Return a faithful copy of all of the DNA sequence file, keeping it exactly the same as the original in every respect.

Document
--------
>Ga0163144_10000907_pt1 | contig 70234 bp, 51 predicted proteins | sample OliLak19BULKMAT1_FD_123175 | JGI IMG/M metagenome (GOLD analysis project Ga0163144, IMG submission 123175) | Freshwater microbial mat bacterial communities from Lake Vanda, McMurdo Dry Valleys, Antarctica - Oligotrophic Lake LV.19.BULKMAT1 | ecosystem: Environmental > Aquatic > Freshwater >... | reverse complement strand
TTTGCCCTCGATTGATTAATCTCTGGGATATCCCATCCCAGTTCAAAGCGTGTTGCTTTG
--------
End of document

>Ga0163144_10000907_pt1 | contig 70234 bp, 51 predicted proteins | sample OliLak19BULKMAT1_FD_123175 | JGI IMG/M metagenome (GOLD analysis project Ga0163144, IMG submission 123175) | Freshwater microbial mat bacterial communities from Lake Vanda, McMurdo Dry Valleys, Antarctica - Oligotrophic Lake LV.19.BULKMAT1 | ecosystem: Environmental > Aquatic > Freshwater >... | reverse complement strand
TTTGCCCTCGATTGATTAATCTCTGGGATATCCCATCCCAGTTCAAAGCGTGTTGCTTTG